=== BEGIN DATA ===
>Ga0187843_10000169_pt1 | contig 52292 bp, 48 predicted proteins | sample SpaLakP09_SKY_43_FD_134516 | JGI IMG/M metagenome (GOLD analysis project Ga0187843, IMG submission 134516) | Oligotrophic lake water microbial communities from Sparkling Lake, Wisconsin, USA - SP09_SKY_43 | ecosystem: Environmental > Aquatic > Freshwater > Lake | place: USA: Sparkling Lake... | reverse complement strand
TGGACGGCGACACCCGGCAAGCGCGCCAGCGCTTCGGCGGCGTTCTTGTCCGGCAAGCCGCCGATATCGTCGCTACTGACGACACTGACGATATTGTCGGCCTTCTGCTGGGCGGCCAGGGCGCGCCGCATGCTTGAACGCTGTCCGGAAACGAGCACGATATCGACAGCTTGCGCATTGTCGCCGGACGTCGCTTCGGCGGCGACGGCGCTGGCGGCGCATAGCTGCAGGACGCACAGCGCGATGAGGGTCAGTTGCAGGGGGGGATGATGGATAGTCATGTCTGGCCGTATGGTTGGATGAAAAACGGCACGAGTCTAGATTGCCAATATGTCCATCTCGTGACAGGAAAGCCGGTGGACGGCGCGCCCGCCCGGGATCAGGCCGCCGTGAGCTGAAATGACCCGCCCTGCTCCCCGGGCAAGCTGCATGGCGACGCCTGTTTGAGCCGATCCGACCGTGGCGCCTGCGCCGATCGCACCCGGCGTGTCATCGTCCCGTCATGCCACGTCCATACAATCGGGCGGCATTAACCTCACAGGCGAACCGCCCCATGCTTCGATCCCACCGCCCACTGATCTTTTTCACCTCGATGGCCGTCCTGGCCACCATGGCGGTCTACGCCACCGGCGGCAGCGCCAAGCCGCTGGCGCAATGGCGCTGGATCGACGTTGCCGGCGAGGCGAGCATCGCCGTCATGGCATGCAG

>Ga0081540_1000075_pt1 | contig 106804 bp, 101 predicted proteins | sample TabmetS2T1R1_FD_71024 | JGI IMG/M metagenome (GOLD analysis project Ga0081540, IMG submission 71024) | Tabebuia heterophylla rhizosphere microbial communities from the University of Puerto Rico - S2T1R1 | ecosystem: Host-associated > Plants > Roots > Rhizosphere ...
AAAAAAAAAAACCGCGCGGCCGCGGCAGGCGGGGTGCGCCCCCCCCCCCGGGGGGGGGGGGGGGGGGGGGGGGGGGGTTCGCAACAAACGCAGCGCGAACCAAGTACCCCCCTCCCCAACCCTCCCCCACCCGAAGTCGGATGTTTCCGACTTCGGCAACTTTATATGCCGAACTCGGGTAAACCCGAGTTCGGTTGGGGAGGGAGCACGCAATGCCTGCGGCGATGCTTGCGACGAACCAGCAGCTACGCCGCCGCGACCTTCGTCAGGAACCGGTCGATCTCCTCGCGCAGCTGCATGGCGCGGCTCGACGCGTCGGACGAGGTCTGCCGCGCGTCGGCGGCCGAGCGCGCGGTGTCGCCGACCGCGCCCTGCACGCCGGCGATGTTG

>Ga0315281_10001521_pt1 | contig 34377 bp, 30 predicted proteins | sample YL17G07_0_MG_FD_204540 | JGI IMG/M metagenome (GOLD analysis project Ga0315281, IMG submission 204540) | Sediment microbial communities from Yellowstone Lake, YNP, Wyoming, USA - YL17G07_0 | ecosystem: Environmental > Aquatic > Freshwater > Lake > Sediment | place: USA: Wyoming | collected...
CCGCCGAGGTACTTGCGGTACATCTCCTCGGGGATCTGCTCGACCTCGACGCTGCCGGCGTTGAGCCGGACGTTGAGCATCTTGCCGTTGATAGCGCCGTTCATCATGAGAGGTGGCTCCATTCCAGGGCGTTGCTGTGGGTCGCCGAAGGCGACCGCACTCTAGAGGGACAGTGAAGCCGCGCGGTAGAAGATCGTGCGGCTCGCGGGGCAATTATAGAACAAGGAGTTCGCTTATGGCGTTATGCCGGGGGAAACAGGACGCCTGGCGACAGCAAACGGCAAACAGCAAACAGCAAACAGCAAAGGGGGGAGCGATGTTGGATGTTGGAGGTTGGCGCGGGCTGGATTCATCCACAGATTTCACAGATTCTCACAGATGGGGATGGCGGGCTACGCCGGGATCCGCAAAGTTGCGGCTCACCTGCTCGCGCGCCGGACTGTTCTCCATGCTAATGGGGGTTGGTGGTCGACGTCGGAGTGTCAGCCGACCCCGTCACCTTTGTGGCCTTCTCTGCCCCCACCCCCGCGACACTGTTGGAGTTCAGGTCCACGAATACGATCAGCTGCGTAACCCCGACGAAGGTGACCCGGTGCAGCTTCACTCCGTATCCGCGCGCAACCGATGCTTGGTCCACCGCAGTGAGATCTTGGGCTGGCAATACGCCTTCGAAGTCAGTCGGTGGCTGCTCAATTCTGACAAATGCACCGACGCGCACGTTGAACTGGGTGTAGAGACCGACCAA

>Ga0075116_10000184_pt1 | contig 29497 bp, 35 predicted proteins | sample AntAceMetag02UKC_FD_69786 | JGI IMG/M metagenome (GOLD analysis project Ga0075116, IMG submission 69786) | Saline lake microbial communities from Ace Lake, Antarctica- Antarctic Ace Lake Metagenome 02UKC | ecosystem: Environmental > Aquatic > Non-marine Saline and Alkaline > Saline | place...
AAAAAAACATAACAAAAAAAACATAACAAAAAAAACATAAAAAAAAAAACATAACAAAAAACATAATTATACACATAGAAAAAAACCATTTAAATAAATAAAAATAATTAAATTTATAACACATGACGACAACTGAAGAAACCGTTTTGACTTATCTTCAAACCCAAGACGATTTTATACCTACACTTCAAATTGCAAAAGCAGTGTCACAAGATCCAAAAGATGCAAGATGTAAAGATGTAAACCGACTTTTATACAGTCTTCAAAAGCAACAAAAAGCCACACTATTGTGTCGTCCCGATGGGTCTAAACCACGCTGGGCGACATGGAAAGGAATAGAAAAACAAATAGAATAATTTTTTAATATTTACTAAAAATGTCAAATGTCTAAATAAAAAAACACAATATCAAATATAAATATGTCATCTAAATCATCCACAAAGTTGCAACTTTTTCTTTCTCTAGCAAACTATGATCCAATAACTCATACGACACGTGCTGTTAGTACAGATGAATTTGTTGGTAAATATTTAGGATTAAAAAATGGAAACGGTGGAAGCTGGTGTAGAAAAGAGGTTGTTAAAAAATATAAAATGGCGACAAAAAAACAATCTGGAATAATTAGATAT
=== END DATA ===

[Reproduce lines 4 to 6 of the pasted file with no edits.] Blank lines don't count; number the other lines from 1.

AAAAAAAAAAACCGCGCGGCCGCGGCAGGCGGGGTGCGCCCCCCCCCCCGGGGGGGGGGGGGGGGGGGGGGGGGGGGTTCGCAACAAACGCAGCGCGAACCAAGTACCCCCCTCCCCAACCCTCCCCCACCCGAAGTCGGATGTTTCCGACTTCGGCAACTTTATATGCCGAACTCGGGTAAACCCGAGTTCGGTTGGGGAGGGAGCACGCAATGCCTGCGGCGATGCTTGCGACGAACCAGCAGCTACGCCGCCGCGACCTTCGTCAGGAACCGGTCGATCTCCTCGCGCAGCTGCATGGCGCGGCTCGACGCGTCGGACGAGGTCTGCCGCGCGTCGGCGGCCGAGCGCGCGGTGTCGCCGACCGCGCCCTGCACGCCGGCGATGTTG

>Ga0315281_10001521_pt1 | contig 34377 bp, 30 predicted proteins | sample YL17G07_0_MG_FD_204540 | JGI IMG/M metagenome (GOLD analysis project Ga0315281, IMG submission 204540) | Sediment microbial communities from Yellowstone Lake, YNP, Wyoming, USA - YL17G07_0 | ecosystem: Environmental > Aquatic > Freshwater > Lake > Sediment | place: USA: Wyoming | collected...
CCGCCGAGGTACTTGCGGTACATCTCCTCGGGGATCTGCTCGACCTCGACGCTGCCGGCGTTGAGCCGGACGTTGAGCATCTTGCCGTTGATAGCGCCGTTCATCATGAGAGGTGGCTCCATTCCAGGGCGTTGCTGTGGGTCGCCGAAGGCGACCGCACTCTAGAGGGACAGTGAAGCCGCGCGGTAGAAGATCGTGCGGCTCGCGGGGCAATTATAGAACAAGGAGTTCGCTTATGGCGTTATGCCGGGGGAAACAGGACGCCTGGCGACAGCAAACGGCAAACAGCAAACAGCAAACAGCAAAGGGGGGAGCGATGTTGGATGTTGGAGGTTGGCGCGGGCTGGATTCATCCACAGATTTCACAGATTCTCACAGATGGGGATGGCGGGCTACGCCGGGATCCGCAAAGTTGCGGCTCACCTGCTCGCGCGCCGGACTGTTCTCCATGCTAATGGGGGTTGGTGGTCGACGTCGGAGTGTCAGCCGACCCCGTCACCTTTGTGGCCTTCTCTGCCCCCACCCCCGCGACACTGTTGGAGTTCAGGTCCACGAATACGATCAGCTGCGTAACCCCGACGAAGGTGACCCGGTGCAGCTTCACTCCGTATCCGCGCGCAACCGATGCTTGGTCCACCGCAGTGAGATCTTGGGCTGGCAATACGCCTTCGAAGTCAGTCGGTGGCTGCTCAATTCTGACAAATGCACCGACGCGCACGTTGAACTGGGTGTAGAGACCGACCAA